historic commission

Trading in four 19th century houses in Paoli for a new multi-story apartment building … is this progress?

If a developer in Tredyffrin has his way, we are going to lose four historic houses in Paoli to make way for a multi-story apartment building!

Developer Lancaster Chestnut LLP presented a preliminary land development plan LD-03-2016 “Chestnut Road Apartments” at the Planning Commission.  The application seeks to consolidate four parcels into one parcel for the development of a multi-story, 17 unit apartment building with 1 and 2-bedroom units.

The site for the proposed apartment building is Chestnut Road, south of Lancaster Avenue and is located within Paoli’s TCD (Town Center) district.  Demolishing four 19th century homes to ‘make way’ for a new apartment building was not volunteered by the developer – but rather as response to a Planning Commissioner question regarding the age of the buildings.

I visited Chestnut Road to see where see the location of this proposed apartment building.  Assuming the land development plan moves forward, the four historic houses slated for demolition are 35, 37, 39 and 43 Chestnut Road.  Driving past these four houses on Chestnut Road, there are three additional houses which are restored and occupied.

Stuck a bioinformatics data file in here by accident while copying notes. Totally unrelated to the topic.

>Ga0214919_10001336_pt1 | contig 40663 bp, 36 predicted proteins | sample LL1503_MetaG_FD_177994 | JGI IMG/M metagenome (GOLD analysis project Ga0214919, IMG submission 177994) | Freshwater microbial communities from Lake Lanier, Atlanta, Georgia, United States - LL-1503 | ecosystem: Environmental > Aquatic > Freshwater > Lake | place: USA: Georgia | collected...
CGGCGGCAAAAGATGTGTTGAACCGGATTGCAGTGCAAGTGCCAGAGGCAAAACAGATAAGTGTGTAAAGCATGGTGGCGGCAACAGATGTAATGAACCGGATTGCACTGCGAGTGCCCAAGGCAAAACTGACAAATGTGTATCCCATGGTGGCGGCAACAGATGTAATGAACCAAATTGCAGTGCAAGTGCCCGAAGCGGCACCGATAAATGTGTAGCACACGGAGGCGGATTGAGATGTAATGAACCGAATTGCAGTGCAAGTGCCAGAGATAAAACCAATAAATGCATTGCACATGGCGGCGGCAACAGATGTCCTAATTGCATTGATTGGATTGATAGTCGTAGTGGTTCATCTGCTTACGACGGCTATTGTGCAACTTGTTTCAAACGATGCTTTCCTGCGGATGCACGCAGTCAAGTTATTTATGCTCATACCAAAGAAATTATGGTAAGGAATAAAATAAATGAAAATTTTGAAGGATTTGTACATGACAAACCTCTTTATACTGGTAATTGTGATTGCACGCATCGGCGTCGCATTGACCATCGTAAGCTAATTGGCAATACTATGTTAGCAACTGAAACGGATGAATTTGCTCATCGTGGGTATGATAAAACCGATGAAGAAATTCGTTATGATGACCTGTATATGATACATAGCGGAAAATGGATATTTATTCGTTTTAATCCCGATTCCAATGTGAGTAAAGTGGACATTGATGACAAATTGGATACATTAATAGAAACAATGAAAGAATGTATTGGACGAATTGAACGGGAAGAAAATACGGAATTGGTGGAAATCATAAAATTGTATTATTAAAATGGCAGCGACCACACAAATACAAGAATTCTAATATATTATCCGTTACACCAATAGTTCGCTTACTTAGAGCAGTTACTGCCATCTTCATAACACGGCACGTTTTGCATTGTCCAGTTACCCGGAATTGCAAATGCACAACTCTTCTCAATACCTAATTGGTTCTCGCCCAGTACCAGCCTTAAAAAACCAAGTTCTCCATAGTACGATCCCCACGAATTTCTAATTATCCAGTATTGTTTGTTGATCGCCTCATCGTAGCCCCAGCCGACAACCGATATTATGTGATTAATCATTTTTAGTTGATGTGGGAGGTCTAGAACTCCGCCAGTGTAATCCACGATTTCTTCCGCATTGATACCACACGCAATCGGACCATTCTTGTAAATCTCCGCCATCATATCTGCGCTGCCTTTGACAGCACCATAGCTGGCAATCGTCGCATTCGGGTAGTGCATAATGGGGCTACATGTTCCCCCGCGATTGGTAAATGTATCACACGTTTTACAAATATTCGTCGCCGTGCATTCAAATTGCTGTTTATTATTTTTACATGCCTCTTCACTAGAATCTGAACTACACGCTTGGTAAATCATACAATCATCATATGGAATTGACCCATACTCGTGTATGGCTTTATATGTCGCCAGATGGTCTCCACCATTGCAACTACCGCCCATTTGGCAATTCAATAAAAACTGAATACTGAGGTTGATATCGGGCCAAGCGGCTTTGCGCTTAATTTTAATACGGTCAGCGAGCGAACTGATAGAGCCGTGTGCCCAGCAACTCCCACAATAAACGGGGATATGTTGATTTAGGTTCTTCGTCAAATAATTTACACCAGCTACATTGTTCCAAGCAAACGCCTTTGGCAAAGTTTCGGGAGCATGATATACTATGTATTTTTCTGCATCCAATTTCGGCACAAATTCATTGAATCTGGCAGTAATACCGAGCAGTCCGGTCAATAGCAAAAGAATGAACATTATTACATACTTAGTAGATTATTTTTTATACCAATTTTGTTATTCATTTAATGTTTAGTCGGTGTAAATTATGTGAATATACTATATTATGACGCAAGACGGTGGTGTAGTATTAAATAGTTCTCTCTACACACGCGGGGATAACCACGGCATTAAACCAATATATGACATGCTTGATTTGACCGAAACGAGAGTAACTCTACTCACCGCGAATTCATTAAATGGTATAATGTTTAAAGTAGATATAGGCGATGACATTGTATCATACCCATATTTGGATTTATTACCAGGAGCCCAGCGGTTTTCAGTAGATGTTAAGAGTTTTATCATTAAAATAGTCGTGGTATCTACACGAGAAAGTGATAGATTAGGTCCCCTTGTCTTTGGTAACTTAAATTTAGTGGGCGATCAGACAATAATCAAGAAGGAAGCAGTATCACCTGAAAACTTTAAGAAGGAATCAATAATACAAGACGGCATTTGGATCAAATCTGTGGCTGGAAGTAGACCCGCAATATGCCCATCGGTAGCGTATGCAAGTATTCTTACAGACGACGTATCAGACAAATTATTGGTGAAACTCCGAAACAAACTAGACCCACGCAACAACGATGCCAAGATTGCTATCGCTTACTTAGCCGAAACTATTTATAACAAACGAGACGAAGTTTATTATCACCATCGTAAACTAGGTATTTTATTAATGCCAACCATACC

Sadly, these are the four “Seven Sisters” houses on Chestnut Road slated for demolition to make way for a multi-story apartment building.

Dating to 1895, these three “sisters” houses are restored and occupied. With the Chestnut Road Apartment plan, these 19th century buildings will lose their four “sisters” and live in the shadows of a 21st century multi-story apartment building.

Close-up of Colonial Revival cottage, c.1895 house on Chestnut Road that will come down for the proposed new apartment building.

The four houses to be demolished are individually included in the 2003 Tredyffrin Township Historic Resource Survey book.  For the township’s survey, the houses were surveyed and photographed. The historic consultant described their architectural style as “gable-end Colonial Revival cottage” and dated the properties to 1895.

Through local history, the neighborhood of the seven 19th century homes on the east side of Chestnut Road was known as Paoli’s “Seven Sisters”.  Now one hundred and twenty-two years later and four of the ‘sisters’ are on the brink of demolition. Single family homes of the 19th century to be replaced by 21st century multi-family apartment building. Destruction of local history in the name of progress …?